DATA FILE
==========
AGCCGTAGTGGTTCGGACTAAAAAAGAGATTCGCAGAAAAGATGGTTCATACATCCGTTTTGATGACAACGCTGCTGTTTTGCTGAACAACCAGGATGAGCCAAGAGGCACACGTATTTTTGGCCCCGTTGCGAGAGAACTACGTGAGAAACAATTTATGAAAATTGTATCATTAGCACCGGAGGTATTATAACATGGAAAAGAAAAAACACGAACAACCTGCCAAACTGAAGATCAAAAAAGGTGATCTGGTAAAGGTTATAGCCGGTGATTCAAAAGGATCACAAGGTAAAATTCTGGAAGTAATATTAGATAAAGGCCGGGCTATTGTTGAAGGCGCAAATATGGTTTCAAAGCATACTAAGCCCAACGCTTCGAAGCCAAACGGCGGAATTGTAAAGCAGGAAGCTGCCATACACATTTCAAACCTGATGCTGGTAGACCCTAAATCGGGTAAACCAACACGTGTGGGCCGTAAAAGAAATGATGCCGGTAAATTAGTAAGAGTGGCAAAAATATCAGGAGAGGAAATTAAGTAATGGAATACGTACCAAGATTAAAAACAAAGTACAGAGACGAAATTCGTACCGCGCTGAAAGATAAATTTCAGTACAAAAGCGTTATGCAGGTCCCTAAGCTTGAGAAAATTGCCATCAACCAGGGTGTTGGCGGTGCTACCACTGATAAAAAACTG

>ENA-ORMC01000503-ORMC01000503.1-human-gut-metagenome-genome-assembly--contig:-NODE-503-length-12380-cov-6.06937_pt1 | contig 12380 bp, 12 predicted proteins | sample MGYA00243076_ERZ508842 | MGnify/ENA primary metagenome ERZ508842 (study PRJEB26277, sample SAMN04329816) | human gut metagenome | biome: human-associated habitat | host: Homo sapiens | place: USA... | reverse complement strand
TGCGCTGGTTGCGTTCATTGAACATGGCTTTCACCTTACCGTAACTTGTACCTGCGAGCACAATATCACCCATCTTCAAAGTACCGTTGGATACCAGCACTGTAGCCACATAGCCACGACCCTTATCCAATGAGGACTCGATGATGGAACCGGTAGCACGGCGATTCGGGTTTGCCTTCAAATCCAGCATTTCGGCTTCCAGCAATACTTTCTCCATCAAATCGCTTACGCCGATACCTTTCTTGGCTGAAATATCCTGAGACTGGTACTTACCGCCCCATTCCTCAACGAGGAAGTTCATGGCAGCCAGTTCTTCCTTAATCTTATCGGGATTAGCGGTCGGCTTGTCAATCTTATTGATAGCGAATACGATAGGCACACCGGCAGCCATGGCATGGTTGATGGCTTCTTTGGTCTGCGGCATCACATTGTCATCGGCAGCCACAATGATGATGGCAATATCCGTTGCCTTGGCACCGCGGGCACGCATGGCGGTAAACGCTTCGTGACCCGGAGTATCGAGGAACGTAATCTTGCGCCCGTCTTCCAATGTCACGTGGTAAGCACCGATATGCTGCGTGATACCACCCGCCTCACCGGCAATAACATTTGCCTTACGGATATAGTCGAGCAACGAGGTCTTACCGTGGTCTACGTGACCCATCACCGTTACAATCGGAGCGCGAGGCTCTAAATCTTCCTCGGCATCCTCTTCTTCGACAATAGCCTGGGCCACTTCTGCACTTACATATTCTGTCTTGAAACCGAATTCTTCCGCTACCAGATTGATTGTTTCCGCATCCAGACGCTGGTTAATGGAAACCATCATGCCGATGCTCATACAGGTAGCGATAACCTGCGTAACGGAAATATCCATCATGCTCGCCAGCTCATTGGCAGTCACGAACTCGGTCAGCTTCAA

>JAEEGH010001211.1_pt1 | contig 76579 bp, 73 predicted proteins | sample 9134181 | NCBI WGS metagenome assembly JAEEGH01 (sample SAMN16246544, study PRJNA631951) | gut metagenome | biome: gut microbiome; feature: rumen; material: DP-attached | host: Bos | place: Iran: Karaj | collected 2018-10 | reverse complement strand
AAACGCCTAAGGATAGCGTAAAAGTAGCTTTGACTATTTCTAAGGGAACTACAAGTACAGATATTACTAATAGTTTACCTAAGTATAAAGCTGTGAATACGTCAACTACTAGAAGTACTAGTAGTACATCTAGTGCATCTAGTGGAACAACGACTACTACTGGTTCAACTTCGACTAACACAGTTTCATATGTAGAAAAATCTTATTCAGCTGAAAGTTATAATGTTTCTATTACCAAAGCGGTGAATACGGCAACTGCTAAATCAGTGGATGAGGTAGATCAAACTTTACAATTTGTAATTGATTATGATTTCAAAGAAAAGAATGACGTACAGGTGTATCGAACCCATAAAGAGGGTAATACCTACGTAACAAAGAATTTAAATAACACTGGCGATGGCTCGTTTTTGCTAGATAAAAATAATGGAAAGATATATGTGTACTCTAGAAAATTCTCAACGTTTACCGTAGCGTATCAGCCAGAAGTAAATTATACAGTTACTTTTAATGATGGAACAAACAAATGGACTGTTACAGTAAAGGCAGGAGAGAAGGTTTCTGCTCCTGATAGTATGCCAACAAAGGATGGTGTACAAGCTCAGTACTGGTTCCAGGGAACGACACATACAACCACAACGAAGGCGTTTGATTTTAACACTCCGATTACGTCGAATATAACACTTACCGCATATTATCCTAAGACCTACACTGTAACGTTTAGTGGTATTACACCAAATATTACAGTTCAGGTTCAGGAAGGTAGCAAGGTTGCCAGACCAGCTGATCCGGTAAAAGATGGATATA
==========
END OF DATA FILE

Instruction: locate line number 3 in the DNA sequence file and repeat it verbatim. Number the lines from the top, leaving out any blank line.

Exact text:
TGCGCTGGTTGCGTTCATTGAACATGGCTTTCACCTTACCGTAACTTGTACCTGCGAGCACAATATCACCCATCTTCAAAGTACCGTTGGATACCAGCACTGTAGCCACATAGCCACGACCCTTATCCAATGAGGACTCGATGATGGAACCGGTAGCACGGCGATTCGGGTTTGCCTTCAAATCCAGCATTTCGGCTTCCAGCAATACTTTCTCCATCAAATCGCTTACGCCGATACCTTTCTTGGCTGAAATATCCTGAGACTGGTACTTACCGCCCCATTCCTCAACGAGGAAGTTCATGGCAGCCAGTTCTTCCTTAATCTTATCGGGATTAGCGGTCGGCTTGTCAATCTTATTGATAGCGAATACGATAGGCACACCGGCAGCCATGGCATGGTTGATGGCTTCTTTGGTCTGCGGCATCACATTGTCATCGGCAGCCACAATGATGATGGCAATATCCGTTGCCTTGGCACCGCGGGCACGCATGGCGGTAAACGCTTCGTGACCCGGAGTATCGAGGAACGTAATCTTGCGCCCGTCTTCCAATGTCACGTGGTAAGCACCGATATGCTGCGTGATACCACCCGCCTCACCGGCAATAACATTTGCCTTACGGATATAGTCGAGCAACGAGGTCTTACCGTGGTCTACGTGACCCATCACCGTTACAATCGGAGCGCGAGGCTCTAAATCTTCCTCGGCATCCTCTTCTTCGACAATAGCCTGGGCCACTTCTGCACTTACATATTCTGTCTTGAAACCGAATTCTTCCGCTACCAGATTGATTGTTTCCGCATCCAGACGCTGGTTAATGGAAACCATCATGCCGATGCTCATACAGGTAGCGATAACCTGCGTAACGGAAATATCCATCATGCTCGCCAGCTCATTGGCAGTCACGAACTCGGTCAGCTTCAA